Flores: The Slayer story was interesting. We’ve had Slayer in [a “Guitar Hero” game] before. But now, you can sing their lyrics. It’s a totally different ball of wax. We had the song “Angel of Death” cleared. Anybody that knows Slayer knows that that song is not about, “Hey, it’s good to go out there and do these terrible things.” They did a song about a really bad guy and it’s obvious that they didn’t put any commentary into the song, but some people interpreted it the incorrect way.
And that controversy probably blew over 10, 15 years ago, right? Everybody knows that, but it’s going to show up in a video game and some parents might see it. We couldn’t get that song cleared, and we had to take it off. Which personally killed me because Slayer was my absolute favorite band when I was in high school. And Lars was like, “We have to get Slayer, we have to get Slayer, we have to get Slayer.”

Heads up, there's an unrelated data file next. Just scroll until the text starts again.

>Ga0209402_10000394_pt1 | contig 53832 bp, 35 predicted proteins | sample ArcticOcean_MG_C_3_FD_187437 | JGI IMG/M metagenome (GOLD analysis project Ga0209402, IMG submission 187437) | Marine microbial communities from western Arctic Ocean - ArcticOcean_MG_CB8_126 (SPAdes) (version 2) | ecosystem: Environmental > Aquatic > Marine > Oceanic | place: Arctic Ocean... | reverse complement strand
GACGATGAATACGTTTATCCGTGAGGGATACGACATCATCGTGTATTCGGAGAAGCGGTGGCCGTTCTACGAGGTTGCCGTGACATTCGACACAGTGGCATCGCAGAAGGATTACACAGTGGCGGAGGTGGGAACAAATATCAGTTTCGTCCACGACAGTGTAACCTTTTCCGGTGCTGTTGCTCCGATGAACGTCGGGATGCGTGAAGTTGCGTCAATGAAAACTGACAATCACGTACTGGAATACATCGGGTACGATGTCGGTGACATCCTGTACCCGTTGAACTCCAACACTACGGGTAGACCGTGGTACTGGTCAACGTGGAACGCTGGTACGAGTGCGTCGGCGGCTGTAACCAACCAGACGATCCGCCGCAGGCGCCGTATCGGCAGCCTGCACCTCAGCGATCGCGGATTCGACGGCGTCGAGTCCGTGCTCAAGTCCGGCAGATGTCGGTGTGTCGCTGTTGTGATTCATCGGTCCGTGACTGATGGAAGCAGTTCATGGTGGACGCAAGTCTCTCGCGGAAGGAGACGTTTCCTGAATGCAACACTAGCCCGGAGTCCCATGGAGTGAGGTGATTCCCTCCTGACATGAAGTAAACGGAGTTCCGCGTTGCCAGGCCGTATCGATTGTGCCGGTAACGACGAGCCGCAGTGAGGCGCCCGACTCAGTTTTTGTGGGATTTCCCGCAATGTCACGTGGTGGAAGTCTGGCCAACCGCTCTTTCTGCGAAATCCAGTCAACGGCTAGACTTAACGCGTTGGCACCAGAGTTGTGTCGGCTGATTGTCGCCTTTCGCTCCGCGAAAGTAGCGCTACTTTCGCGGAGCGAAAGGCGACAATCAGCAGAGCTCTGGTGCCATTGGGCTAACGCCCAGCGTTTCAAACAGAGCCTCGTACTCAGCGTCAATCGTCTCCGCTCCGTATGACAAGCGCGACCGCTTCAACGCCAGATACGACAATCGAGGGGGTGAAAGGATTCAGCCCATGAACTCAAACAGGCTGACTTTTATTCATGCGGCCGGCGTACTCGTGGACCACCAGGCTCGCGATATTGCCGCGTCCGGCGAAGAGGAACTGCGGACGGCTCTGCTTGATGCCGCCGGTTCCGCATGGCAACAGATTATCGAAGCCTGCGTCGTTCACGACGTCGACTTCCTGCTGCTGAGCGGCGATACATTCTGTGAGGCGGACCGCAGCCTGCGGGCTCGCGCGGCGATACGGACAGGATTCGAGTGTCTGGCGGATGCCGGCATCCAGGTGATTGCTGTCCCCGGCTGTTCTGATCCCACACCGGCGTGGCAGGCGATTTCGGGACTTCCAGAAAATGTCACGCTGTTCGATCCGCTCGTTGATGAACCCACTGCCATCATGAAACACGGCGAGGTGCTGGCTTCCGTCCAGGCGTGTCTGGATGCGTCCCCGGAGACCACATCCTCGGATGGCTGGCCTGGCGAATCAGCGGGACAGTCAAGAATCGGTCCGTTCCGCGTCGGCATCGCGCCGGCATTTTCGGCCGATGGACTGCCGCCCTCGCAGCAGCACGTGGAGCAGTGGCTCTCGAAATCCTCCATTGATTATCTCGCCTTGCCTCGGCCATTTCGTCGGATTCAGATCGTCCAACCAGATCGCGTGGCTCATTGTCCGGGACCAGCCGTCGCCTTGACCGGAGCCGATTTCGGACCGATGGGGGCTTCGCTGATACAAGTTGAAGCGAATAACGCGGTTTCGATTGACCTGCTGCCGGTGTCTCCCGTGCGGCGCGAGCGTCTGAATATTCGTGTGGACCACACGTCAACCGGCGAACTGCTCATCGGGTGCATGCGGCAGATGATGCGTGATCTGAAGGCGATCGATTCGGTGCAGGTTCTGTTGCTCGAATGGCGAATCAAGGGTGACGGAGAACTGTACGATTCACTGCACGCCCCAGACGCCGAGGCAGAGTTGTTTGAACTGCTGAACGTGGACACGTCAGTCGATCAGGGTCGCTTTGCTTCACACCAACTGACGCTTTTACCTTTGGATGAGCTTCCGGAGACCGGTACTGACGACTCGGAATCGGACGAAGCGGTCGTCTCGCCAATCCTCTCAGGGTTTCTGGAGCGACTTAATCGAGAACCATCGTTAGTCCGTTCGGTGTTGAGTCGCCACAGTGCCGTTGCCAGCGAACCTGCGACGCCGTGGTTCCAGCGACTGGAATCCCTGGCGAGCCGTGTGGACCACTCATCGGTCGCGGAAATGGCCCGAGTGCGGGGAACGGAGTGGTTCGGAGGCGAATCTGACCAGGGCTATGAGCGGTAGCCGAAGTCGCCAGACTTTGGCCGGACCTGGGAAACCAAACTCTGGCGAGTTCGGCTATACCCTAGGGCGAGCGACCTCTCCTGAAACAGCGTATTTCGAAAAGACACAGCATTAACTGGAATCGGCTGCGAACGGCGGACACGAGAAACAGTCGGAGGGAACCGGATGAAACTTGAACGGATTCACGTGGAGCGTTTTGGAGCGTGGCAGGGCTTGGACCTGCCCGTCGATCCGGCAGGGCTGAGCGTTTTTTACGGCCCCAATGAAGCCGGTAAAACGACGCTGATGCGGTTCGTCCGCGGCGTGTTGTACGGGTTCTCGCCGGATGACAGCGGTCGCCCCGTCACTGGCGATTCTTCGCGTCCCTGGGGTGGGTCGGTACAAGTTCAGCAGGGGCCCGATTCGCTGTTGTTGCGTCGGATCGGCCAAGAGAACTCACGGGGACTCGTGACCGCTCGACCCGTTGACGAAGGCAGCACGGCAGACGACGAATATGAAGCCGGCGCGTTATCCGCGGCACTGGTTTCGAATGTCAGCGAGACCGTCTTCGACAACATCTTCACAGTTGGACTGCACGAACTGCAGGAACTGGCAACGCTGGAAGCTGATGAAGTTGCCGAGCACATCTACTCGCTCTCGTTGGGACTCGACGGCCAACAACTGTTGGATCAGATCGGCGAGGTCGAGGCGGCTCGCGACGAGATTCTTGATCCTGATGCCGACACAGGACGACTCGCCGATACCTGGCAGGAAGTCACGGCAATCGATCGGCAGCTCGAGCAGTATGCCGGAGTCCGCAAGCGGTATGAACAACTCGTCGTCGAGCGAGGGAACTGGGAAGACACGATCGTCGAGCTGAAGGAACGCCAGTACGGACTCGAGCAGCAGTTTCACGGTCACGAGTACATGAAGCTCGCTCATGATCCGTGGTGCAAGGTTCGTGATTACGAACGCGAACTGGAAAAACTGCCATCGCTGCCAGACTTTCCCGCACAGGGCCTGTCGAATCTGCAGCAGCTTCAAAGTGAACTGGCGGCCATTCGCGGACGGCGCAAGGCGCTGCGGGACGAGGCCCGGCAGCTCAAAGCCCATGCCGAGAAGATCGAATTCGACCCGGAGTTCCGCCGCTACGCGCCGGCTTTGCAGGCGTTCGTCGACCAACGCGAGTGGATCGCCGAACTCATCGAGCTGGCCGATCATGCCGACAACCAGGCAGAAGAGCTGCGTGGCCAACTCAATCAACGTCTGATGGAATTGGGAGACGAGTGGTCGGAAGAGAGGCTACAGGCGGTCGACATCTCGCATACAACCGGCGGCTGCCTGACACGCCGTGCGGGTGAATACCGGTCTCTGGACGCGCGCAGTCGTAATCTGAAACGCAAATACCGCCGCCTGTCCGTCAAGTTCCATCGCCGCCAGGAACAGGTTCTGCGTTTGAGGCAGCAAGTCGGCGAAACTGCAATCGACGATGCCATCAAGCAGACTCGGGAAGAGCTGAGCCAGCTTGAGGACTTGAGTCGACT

Then we got “War Ensemble” cleared, but it’s after we’ve gone down the line and got all our songs done. Lars really wanted it in the game. I really wanted it in the game. But I didn’t want to be the guy who broke the bad news to everybody and says to the people on the team, “Hey, you know what? You all need to stay late and do extra work because Lars wants a song in the game.” But he was really adamant that it needed to be in the game.
So we sucked it up, we did the extra amount of effort to put the song into the game at the last minute. But it’s Slayer. It just makes the game so much better. That song puts the high-end difficulty in there; it’s harder than anything else in the game, and it’s even hard on bass. And you can imagine what it’s like on drums with double bass pedals. It’s insane. It took a lot of extra work on our part. In the end, I’m glad we did it, and I appreciate everybody that had to pull together to try and get it done.
MTV Multiplayer: Did any Metallica songs have to be re-recorded for the game?